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Neil deGrasse Tyson. Neil deGrasse Tyson (/ˈniːəl dəˈɡræs ˈtaɪsən/; born October 5, 1958) is an American astrophysicist, author, and science communicator.

Neil deGrasse Tyson

He is currently the Frederick P. Rose Director of the Hayden Planetarium at the Rose Center for Earth and Space and a research associate in the department of astrophysics at the American Museum of Natural History. From 2006 to 2011, he hosted the educational science television show NOVA ScienceNow on PBS and has been a frequent guest on The Daily Show, The Colbert Report, Real Time with Bill Maher, and Jeopardy!. Tyson is the host of Cosmos: A Spacetime Odyssey, an update to Carl Sagan's Cosmos: A Personal Voyage television series; the updated series started in March 2014.[2] Early life[edit] Astronomer Carl Sagan, who was a faculty member at Cornell University, tried to recruit Tyson to Cornell for undergraduate studies.[3] In an interview with writer Daniel Simone,[8] Tyson said: Promoting Cosmos TV series in Australia for National Geographic.

Ayaan Hirsi Ali. Ayaan Hirsi Ali (Dutch: [ɑˈjaːn ˈɦirsi ˈaːli] ( When she was eight, Hirsi Ali's family left Somalia for Saudi Arabia, then Ethiopia, and eventually settled in Kenya.

Ayaan Hirsi Ali

She sought and obtained political asylum in the Netherlands in 1992, under circumstances that later became the centre of a political controversy. In 2003 she was elected a member of the House of Representatives (the lower house of the Dutch parliament), representing the People's Party for Freedom and Democracy (VVD). A political crisis surrounding the potential stripping of her Dutch citizenship led to her resignation from the parliament, and led indirectly to the fall of the second Balkenende cabinet[2] in 2006.

Sam Harris (author) Samuel B.

Sam Harris (author)

"Sam" Harris (born April 9, 1967)[2] is an American author, philosopher, and neuroscientist. He is the co-founder and CEO of Project Reason.[3] He is the author of The End of Faith, which was published in 2004 and appeared on The New York Times Best Seller list for 33 weeks. The book also won the PEN/Martha Albrand Award for First Nonfiction in 2005.[4] In 2006, Harris published the book Letter to a Christian Nation as a response to criticism of The End of Faith. This work was followed by The Moral Landscape, published in 2010, his long-form essay Lying in 2011, and the short book Free Will in 2012. Harris grew up in a secular home in Los Angeles, and is the son of the TV producer Susan Harris,[9] and actor Berkeley Harris.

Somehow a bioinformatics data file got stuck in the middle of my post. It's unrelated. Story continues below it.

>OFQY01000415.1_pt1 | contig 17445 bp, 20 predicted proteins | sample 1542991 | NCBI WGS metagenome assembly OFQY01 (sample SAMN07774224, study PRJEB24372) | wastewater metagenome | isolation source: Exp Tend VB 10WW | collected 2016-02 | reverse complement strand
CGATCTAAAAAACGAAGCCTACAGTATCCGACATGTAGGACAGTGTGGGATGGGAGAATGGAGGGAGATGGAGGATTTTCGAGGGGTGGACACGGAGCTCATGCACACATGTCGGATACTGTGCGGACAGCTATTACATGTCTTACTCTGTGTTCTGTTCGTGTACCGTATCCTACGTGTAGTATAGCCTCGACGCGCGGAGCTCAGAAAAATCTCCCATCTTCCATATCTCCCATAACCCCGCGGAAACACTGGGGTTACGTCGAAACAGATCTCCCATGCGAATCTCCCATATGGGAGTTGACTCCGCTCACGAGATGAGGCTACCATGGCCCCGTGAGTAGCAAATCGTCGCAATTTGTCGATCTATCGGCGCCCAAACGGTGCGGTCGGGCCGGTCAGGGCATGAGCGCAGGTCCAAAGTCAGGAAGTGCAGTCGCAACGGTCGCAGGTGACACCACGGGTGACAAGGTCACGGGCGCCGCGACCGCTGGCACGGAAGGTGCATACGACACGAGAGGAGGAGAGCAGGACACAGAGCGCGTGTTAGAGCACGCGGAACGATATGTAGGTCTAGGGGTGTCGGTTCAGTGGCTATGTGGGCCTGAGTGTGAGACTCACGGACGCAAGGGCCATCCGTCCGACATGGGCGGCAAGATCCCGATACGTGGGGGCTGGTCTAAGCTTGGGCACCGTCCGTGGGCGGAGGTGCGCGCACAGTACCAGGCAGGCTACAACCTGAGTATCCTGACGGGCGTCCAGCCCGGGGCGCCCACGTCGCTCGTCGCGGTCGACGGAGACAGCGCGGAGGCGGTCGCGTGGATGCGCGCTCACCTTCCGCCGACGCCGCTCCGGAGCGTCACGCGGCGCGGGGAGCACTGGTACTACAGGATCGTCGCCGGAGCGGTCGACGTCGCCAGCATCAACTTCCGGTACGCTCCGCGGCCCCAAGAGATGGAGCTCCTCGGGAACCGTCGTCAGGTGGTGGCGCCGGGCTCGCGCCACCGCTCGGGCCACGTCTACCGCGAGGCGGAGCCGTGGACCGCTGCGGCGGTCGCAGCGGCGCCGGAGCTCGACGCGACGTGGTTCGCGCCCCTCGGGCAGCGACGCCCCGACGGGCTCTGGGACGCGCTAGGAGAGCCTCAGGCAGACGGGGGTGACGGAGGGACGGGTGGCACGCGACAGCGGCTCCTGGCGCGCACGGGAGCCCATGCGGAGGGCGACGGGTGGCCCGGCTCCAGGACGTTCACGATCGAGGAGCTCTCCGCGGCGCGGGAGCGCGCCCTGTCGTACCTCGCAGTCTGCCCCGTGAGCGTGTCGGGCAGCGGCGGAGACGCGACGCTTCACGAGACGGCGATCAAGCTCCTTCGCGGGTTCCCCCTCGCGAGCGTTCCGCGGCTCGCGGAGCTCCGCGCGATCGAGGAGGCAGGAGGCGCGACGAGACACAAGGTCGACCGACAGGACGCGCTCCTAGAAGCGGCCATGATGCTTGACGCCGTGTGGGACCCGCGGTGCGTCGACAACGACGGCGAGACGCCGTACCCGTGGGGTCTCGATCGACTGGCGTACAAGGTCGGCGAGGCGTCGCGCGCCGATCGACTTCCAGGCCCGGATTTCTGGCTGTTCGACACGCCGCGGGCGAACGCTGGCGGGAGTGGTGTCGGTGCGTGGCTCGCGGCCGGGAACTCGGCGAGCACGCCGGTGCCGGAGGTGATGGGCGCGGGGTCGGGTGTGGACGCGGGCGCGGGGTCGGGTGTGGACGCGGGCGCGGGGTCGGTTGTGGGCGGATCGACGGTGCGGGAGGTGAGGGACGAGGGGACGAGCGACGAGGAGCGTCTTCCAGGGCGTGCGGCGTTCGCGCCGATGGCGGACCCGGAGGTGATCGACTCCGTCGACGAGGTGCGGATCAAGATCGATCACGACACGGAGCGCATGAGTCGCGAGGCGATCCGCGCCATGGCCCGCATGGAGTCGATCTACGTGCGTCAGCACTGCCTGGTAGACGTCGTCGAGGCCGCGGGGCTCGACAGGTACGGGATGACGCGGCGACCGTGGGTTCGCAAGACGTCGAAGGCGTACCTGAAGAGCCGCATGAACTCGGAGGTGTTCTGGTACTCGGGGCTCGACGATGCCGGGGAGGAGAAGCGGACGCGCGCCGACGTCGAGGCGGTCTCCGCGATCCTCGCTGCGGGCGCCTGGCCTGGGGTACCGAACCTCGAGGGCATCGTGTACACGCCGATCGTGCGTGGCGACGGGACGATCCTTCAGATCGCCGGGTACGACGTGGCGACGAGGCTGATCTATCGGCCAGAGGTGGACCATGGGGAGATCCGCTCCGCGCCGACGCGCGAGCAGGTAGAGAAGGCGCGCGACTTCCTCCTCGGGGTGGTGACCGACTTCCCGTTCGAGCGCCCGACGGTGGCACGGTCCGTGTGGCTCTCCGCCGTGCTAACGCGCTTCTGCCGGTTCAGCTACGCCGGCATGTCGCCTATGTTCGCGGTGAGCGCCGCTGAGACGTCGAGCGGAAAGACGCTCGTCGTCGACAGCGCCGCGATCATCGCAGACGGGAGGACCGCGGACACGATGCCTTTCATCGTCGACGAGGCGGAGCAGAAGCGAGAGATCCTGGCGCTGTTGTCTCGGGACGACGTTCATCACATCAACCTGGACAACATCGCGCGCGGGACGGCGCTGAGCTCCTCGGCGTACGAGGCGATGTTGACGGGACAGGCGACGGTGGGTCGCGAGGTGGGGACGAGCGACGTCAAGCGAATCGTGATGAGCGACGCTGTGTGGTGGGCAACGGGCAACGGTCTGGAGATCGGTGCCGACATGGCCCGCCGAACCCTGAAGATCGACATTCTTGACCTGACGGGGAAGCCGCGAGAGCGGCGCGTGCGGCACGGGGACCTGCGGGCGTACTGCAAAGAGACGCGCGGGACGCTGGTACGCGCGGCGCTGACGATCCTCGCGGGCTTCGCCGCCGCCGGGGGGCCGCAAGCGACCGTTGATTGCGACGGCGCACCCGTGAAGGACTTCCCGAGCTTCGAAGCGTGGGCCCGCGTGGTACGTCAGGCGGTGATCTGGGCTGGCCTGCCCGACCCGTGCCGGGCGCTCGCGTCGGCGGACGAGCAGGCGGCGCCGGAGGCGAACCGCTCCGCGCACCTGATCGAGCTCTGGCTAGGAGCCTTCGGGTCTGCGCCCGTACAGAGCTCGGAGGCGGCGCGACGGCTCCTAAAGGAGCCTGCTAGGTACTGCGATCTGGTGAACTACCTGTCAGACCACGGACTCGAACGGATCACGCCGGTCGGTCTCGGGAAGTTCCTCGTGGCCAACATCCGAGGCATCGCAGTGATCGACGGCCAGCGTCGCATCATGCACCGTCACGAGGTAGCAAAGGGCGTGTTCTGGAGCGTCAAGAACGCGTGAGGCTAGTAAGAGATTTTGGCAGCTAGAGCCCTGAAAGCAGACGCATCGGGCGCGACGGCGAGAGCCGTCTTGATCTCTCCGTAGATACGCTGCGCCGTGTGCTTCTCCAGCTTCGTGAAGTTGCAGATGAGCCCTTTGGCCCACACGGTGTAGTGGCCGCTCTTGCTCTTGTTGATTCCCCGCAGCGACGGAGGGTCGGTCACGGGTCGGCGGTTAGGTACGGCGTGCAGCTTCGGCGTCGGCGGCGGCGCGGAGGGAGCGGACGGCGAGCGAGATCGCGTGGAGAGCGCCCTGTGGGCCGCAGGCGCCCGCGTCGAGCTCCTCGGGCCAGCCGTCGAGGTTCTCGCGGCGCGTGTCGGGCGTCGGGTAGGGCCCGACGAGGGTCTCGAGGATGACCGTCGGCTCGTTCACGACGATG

In 2009, Harris earned a Ph.D. degree in cognitive neuroscience at the University of California, Los Angeles,[11][20][21] using functional magnetic resonance imaging to conduct research into the neural basis of belief, disbelief, and uncertainty.[11][21] Christopher Hitchens. Daniel Dennett. Daniel Clement Dennett III (born March 28, 1942)[1][2] is an American philosopher, writer, and cognitive scientist whose research centers on the philosophy of mind, philosophy of science and philosophy of biology, particularly as those fields relate to evolutionary biology and cognitive science.[3] Early life and education[edit] Dennett was born on March 28, 1942 in Boston, Massachusetts, the son of Ruth Marjorie (née Leck) and Daniel Clement Dennett, Jr.[6][7] Dennett spent part of his childhood in Lebanon, where, during World War II, his father was a covert counter-intelligence agent with the Office of Strategic Services posing as a cultural attaché to the American Embassy in Beirut.[8] When he was five, his mother took him back to Massachusetts after his father died in an unexplained plane crash.[9] Dennett says that he was first introduced to the notion of philosophy while attending summer camp at age 11, when a camp counselor said to him, "You know what you are, Daniel?

Daniel Dennett

First ... Taslima Nasrin. Taslima Nasrin (Bengali: তসলিমা নাসরিন; also Taslima Nasreen, born 25 August 1962) is a Bengali author and former physician who has lived in exile since 1994.

Taslima Nasrin

From a literary profile as a poet in the late 1980s, she rose to global fame by the end of the 20th century owing to her essays and novels with feminist views and criticism of Islam in particular and of religion in general. Since leaving Bangladesh in 1994 on account of threat calls, she has lived in many countries;[1] as of June 2011 she lives in New Delhi.[2] She works to build support for secular humanism, freedom of thought, equality for women, and human rights by publishing, lecturing, and campaigning.

[citation needed] Personal life[edit] Nasrin was born to Rajab Ali and Edul Ara in the town of Mymensingh in 1962. Nasrin has been married three times: first to Bengali poet Rudra Mohammad Shahidullah,[4] then to Bangladeshi journalist Nayeemul Islam Khan[5] and finally to editor Minar Mahmood.[6] Early career[edit]